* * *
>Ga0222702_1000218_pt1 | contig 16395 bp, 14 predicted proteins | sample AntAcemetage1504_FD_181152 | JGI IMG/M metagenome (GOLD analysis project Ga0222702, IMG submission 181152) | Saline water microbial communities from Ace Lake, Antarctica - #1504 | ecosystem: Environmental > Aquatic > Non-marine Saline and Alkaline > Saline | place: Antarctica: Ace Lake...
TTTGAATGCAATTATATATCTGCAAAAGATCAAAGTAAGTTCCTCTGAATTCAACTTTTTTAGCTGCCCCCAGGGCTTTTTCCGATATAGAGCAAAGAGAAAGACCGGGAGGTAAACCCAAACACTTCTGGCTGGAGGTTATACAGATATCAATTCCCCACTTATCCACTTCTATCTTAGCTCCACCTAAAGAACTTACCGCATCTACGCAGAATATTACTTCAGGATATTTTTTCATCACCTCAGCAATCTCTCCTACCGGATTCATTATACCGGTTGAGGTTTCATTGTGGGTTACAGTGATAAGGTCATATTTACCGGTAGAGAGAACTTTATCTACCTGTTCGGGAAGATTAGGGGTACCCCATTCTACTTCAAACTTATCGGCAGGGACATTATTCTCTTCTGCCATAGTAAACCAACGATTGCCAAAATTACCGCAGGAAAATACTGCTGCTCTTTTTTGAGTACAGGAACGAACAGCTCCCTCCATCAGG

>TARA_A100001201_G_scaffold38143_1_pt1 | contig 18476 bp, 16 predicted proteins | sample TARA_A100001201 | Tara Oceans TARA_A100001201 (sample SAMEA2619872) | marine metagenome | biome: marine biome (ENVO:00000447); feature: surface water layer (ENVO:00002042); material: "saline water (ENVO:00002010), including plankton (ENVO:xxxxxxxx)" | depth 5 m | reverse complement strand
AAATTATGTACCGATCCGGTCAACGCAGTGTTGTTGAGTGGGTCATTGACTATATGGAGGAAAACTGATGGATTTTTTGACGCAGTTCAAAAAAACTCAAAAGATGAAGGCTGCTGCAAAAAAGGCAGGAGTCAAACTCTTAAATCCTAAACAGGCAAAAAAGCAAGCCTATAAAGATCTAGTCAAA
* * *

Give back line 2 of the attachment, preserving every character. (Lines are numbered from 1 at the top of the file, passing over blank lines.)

TTTGAATGCAATTATATATCTGCAAAAGATCAAAGTAAGTTCCTCTGAATTCAACTTTTTTAGCTGCCCCCAGGGCTTTTTCCGATATAGAGCAAAGAGAAAGACCGGGAGGTAAACCCAAACACTTCTGGCTGGAGGTTATACAGATATCAATTCCCCACTTATCCACTTCTATCTTAGCTCCACCTAAAGAACTTACCGCATCTACGCAGAATATTACTTCAGGATATTTTTTCATCACCTCAGCAATCTCTCCTACCGGATTCATTATACCGGTTGAGGTTTCATTGTGGGTTACAGTGATAAGGTCATATTTACCGGTAGAGAGAACTTTATCTACCTGTTCGGGAAGATTAGGGGTACCCCATTCTACTTCAAACTTATCGGCAGGGACATTATTCTCTTCTGCCATAGTAAACCAACGATTGCCAAAATTACCGCAGGAAAATACTGCTGCTCTTTTTTGAGTACAGGAACGAACAGCTCCCTCCATCAGG